Bionics And Design – Bionic Effect versus Tools

Published in »Bionik & Design, Kapieren und Raffinieren vs. Kopieren und Frisieren – ein experimentelles Kooperationsprojekt zwischen UdK Berlin und TU-Berlin«, 2008

In nature, forming processes appear as seemingly unintentional endeavours of optimum. An individual survives or dies as a vehicle of evolution, because not he, but his species must adapt. On the contrary, forming processes in culture are supremely intentional and they do not always occur in the course of enhancement. In this very context, nature reminds design not to avoid the pressure of inevitable optimization by a further generation of variants from those already existing, and encourages it to search for new-found solutions.

Nature rewards the most adaptable, the strong, the more skilled and cunning, those who remain superior in any prevailing circumstances. Therefore, it is not surprising when successfully surviving nature helps us understand why numerous bionic developments trigger military associations. Modern industrial design is acquainted with those labour pains of civil discipline, because, apart from consumer goods designed by Peter Behrens, marginally later, there also occur standardized, industrially produced artefacts of the First World War, which also mark the beginning of functional design. For example, the steel helmet was one of the earliest products to be designed functionally, with due effort and according to demand. It was ergonomically formed, developed interdisciplinarily and mass produced. Therefore, the crucial mission of design and bionics is the quickest possible civil utilisation of insights obtained from nature.

Design and bionics find themselves within a preconceived form. The form is the consequence of any input, be it evolution or artificial intention. Bionics presents us with the task of understanding the concept of an already existing form in order to use this concept. On the other hand, a designer first develops a concept and only then dresses it in a form – the overlapping is clear here. Nature offers and enriches concepts and, along the way, raises a suspicion that much or all could be different. An energy saving optimization potential possible thanks to a better understanding of natural processes cannot be ignored, or, if so, only insolently. A corresponding flow resistance or weight reduction as an optimally recognized natural meta-form is a challenge to design and will join famous dogmas against which true creativity must rub.

Culture – the handling of the world – is created using tools. The software components of this tool concept progressed from ritual to modern law, the hardware from club to machine. A designer furnishes machines with information, and they, in turn, inform material, semi-finished products or tools. This way of thinking has there, by nature, a blind spot where it will be confronted by the unproduced because it is naturally grown. Nature allows a form to originate from within. A direct translation of DNA sequences into functional and form building units has no equivalent in known manufacturing strategies, which typically move from the outside towards the forming. The product engineer’s argument that this kind of the unproduced may not be (re)produced can be countered with novel production alternatives or with bionics whose content is, in fact, the concept which broke loose from the already existing form. This concept, just like any other, can be produced.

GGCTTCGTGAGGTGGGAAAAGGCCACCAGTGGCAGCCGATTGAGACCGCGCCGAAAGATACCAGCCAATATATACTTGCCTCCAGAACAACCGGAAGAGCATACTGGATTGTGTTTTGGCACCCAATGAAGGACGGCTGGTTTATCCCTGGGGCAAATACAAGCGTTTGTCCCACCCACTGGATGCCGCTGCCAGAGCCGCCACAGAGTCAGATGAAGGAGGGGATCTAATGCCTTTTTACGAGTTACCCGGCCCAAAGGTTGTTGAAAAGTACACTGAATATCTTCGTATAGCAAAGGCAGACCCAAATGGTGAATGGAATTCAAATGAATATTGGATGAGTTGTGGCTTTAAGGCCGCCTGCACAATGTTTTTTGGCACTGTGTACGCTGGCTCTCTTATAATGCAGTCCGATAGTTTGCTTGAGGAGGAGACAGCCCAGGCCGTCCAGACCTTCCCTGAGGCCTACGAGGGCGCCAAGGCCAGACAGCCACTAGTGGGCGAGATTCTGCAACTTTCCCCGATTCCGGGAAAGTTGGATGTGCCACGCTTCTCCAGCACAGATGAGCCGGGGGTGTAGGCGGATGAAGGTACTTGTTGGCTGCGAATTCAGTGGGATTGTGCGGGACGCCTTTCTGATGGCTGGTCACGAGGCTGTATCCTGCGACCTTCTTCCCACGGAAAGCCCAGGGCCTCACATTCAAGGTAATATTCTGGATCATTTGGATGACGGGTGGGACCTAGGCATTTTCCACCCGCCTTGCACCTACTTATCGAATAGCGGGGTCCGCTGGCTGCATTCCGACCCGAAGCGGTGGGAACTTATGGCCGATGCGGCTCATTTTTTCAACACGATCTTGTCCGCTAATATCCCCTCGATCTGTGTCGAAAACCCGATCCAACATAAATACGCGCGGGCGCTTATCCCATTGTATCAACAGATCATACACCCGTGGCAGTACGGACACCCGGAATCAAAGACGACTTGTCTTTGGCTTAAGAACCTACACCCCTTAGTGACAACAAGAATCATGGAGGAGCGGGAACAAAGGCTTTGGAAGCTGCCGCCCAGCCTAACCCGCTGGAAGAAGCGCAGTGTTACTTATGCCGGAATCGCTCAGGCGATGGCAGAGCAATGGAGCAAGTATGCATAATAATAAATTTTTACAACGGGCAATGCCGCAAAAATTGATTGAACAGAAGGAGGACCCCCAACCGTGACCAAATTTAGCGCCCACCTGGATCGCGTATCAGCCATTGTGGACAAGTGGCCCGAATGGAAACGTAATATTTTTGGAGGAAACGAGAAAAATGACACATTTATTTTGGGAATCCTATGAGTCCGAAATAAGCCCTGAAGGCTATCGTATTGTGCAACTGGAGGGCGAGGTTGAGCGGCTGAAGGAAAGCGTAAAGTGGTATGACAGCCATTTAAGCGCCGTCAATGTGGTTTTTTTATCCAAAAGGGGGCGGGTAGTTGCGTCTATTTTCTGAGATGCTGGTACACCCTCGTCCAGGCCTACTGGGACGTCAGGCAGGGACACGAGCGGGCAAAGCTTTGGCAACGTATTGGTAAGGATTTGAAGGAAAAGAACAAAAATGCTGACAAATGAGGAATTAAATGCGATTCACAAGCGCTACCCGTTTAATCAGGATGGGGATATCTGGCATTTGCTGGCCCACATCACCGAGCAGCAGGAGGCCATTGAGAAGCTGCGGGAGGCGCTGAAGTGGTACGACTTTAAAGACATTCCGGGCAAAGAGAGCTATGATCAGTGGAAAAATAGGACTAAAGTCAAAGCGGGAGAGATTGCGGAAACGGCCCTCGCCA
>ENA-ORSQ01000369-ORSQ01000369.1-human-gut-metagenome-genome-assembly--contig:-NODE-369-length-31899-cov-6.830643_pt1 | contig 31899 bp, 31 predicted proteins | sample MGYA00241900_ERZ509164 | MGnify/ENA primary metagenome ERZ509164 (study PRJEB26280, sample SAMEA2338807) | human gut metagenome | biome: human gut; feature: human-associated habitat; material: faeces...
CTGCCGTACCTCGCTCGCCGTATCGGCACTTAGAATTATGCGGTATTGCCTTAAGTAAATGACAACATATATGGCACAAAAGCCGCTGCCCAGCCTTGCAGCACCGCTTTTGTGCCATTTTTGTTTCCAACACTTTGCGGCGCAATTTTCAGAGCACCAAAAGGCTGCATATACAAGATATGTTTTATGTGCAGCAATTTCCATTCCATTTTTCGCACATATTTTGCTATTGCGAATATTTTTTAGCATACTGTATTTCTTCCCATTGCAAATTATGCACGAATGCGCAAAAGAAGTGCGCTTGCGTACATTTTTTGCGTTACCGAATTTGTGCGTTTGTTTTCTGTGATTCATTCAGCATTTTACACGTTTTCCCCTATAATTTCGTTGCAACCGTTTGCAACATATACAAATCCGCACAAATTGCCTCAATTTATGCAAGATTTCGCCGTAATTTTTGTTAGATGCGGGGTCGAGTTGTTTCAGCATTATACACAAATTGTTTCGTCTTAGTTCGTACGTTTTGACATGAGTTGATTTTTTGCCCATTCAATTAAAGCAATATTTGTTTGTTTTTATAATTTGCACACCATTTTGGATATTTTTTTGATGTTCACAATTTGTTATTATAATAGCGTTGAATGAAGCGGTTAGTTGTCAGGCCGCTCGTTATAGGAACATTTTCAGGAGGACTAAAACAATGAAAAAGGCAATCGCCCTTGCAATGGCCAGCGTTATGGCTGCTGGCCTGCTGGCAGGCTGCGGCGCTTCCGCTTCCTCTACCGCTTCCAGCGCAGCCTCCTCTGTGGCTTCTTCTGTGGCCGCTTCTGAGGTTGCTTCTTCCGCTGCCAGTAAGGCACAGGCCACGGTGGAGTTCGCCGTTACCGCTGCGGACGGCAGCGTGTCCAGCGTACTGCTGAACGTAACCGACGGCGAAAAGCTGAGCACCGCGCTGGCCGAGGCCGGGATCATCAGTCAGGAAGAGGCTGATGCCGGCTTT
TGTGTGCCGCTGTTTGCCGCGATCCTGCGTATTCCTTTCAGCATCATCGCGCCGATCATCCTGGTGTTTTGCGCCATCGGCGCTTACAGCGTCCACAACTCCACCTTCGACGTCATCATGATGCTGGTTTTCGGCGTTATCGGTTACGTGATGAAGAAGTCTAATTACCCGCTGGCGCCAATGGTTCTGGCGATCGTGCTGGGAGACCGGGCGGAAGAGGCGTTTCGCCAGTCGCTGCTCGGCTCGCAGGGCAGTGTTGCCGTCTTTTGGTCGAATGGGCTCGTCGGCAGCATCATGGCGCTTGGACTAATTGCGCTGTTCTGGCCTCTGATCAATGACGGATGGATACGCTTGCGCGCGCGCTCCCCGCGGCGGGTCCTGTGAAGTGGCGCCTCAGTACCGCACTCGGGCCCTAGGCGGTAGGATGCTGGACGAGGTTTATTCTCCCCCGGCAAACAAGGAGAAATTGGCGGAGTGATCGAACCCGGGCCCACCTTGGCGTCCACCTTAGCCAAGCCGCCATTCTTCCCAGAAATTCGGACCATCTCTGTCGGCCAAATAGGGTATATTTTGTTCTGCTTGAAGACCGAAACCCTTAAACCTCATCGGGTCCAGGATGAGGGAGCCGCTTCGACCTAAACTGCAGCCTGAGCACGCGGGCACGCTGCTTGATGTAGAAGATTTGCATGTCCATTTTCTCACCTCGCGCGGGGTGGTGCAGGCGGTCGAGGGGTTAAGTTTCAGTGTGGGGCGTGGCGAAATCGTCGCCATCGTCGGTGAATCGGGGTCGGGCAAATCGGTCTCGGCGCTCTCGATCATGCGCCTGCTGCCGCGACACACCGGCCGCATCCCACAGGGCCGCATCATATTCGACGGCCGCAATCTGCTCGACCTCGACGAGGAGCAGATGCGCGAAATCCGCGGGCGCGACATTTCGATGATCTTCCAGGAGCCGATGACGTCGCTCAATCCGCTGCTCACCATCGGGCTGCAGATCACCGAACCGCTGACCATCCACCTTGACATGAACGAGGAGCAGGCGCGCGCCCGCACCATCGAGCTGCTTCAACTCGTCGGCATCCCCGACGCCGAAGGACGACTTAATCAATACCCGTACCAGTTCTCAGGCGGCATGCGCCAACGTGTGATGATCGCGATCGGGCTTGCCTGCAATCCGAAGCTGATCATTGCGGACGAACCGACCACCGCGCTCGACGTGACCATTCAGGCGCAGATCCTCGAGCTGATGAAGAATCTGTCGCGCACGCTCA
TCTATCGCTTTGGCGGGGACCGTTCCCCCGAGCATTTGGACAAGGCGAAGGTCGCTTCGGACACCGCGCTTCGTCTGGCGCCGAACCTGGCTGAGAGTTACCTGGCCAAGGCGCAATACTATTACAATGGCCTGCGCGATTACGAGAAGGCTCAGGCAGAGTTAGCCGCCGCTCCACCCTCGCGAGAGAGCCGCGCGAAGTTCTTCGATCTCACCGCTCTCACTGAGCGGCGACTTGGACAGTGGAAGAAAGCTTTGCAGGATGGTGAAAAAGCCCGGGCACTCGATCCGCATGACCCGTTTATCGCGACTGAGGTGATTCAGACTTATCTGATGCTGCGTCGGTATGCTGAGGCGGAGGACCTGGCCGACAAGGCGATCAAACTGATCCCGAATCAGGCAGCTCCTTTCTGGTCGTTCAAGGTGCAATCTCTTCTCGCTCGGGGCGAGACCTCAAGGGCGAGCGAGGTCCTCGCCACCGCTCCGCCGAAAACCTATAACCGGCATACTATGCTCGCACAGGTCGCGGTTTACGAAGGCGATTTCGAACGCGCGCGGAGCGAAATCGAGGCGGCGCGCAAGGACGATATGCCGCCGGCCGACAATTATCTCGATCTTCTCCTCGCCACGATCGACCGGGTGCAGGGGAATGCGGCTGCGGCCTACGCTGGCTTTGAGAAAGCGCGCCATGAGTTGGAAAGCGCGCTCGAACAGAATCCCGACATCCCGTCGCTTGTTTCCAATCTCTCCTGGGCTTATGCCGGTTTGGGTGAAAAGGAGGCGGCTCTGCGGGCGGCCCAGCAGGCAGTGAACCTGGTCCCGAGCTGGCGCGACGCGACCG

Culture requires forms which inspire confidence, gratify vanity, assuage fears, compensate shortcomings, lend strength and enable rituals – in short, forms which understand human nature. Bionics and design recognise themselves as reciprocal contenders in the spirit of optimization resting upon two worlds. Contrary to virtual influences on product design, bionics represents an influence from the material world. The contrast between physically available alternatives from nature and culture possesses its own attraction. Numerous natural phenomena expose solutions of designers or engineers as bricolage. It is the ability of nature’s forms to remove a destructive thorn from every contact with the surrounding environment, be it friction, force or temperature, or even to derive from them their own benefit. It is this quiet accomplishment of multidimensional demands which challenges those who are sentenced to producing their own tools.